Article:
McCain and Domestic Terrorism

Time for McCain to Look in the Mirror

Senator John McCain has been making a lot of baseless accusations lately, but he is the one with the troubling past. McCain and Marylin Shannon — a 2008 McCain delegate and former vice chair of the Oregon Republican Party — both appeared at an August, 1993 fundraiser for the far right Oregon Citizens Alliance. McCain appeared against the advice of Mark Hatfield, a GOP senator from Oregon, who feared that the group's extremist views would taint McCain.

Shannon, who attended this year's Republican National Convention as a McCain delegate, spoke immediately before McCain and "praised the Grants Pass woman accused of shooting an abortion doctor in Wichita" earlier in the month, referring to her as a "fine lady." When McCain spoke next, he said nothing about Shannon's vile comments and delivered his speech as prepared.

Just a few months later, the Senate voted overwhelmingly to approve a crucial anti-domestic terrorism bill, the Freedom of Access to Clinic Entrances Act. McCain opposed the bill.

Between 1977 and 1993 there were "36 bombings, 81 arsons, 131 death threats, 84 assaults, 2 kidnappings, 327 clinic invasions, 71 chemical attacks, more than 6,000 blockades and related disruptions" against reproductive health clinics. Congress was finally spurred into action by the killing of Dr. David Gunn outside a Florida clinic in March of 1993. In August, Dr. George Tiller was shot and wounded in Wichita.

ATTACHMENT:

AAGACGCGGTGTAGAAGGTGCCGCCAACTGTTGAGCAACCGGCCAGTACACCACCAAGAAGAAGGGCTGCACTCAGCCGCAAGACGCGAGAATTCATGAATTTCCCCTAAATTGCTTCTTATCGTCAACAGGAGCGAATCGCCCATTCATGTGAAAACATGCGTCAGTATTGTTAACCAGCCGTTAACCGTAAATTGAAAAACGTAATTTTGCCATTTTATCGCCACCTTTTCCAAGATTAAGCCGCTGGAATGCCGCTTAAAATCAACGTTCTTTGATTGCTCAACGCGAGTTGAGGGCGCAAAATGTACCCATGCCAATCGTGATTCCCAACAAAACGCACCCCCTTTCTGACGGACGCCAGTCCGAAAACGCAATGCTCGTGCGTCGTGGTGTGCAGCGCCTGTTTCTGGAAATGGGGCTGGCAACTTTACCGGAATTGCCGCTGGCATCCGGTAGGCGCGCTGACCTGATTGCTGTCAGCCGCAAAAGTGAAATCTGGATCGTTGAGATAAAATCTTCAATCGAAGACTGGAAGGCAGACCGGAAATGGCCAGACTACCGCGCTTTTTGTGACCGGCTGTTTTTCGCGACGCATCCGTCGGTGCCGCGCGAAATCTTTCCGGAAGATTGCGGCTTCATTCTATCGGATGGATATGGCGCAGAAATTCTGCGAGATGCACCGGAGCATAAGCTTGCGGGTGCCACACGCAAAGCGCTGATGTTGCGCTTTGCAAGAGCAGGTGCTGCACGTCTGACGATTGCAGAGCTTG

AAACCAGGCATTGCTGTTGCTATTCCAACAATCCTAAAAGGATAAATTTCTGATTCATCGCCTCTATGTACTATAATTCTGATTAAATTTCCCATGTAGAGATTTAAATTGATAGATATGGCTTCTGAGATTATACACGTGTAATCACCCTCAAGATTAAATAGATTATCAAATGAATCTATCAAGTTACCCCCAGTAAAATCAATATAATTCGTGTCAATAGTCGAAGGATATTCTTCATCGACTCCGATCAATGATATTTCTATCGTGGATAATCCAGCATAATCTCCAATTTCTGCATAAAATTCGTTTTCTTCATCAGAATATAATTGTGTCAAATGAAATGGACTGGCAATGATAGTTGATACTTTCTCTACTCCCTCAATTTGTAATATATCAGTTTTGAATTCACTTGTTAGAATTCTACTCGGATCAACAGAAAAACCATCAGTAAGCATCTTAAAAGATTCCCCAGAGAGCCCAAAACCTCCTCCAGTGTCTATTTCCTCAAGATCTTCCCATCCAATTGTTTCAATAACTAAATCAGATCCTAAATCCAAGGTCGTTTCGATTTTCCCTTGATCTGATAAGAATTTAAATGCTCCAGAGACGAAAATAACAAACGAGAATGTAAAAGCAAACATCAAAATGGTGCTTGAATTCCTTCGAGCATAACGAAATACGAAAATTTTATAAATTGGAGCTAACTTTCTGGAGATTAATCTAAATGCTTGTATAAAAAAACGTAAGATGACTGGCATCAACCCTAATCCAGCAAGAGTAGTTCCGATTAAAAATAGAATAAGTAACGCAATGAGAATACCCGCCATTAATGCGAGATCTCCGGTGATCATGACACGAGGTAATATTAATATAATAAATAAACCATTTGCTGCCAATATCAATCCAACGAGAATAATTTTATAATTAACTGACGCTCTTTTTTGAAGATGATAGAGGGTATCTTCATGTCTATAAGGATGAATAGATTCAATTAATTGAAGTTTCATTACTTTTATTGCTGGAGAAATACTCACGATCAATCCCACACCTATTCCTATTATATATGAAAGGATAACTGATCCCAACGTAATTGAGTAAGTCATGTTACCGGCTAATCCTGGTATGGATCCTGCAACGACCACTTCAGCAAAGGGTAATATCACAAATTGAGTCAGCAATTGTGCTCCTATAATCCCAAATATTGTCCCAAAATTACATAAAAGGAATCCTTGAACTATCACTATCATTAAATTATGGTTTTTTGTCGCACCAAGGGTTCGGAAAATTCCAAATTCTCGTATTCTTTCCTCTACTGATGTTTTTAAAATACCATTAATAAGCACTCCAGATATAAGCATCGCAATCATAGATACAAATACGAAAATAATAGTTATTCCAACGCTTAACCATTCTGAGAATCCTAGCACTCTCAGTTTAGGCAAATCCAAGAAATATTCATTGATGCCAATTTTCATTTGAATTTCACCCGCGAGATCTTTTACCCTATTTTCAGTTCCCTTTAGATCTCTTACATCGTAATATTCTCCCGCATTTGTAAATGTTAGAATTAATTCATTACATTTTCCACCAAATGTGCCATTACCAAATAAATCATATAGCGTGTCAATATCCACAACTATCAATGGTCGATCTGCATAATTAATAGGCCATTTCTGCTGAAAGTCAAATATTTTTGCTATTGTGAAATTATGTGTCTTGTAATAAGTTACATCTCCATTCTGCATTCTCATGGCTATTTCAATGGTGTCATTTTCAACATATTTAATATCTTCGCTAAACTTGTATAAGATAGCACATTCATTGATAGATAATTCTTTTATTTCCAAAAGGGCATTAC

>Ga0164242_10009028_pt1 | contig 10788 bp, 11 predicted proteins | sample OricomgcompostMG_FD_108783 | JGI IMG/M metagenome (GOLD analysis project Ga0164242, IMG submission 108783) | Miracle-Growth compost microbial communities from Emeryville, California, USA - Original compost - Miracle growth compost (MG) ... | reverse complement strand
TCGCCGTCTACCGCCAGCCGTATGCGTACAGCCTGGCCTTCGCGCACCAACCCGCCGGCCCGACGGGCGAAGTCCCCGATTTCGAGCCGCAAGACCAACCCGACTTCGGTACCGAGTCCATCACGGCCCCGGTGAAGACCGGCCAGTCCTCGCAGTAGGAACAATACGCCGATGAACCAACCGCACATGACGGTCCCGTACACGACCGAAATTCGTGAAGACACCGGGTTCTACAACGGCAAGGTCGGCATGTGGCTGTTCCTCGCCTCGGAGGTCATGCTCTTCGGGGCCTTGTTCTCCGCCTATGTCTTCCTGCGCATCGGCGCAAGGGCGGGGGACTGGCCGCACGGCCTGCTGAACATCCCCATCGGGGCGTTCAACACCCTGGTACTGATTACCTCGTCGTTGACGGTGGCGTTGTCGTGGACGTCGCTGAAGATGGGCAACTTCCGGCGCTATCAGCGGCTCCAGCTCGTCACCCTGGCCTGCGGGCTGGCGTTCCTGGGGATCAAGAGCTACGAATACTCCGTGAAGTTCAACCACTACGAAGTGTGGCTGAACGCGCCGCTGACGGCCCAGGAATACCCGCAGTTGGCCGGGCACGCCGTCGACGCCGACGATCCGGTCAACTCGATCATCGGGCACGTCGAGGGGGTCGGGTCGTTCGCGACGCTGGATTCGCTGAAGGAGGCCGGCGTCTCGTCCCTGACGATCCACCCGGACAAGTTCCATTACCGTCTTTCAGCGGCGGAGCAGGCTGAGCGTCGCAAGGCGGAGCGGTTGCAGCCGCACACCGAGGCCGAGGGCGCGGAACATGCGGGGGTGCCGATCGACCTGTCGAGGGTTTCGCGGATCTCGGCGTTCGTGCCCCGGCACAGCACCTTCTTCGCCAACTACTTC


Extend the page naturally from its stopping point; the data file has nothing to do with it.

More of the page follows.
"When anti-choice extremists were terrorizing American women and their doctors, John McCain had multiple opportunities to make what should have been an easy choice," said Kathryn Kolbert, President of People For the American Way, and a longtime women's rights advocate who successfully argued a crucial abortion rights case before the U.S. Supreme Court in 1992. "But he chose political expediency over law and order. He didn't say a word when Marylin Shannon sympathized with an attempted killer. He voted against the clinic access bill even as everyday Americans were being assaulted and besieged by domestic terrorists. As someone who faced repeated threats for work on behalf of reproductive rights, I am deeply disturbed by John McCain's willingness to stand with and side with sympathizers and enablers of domestic terrorism."

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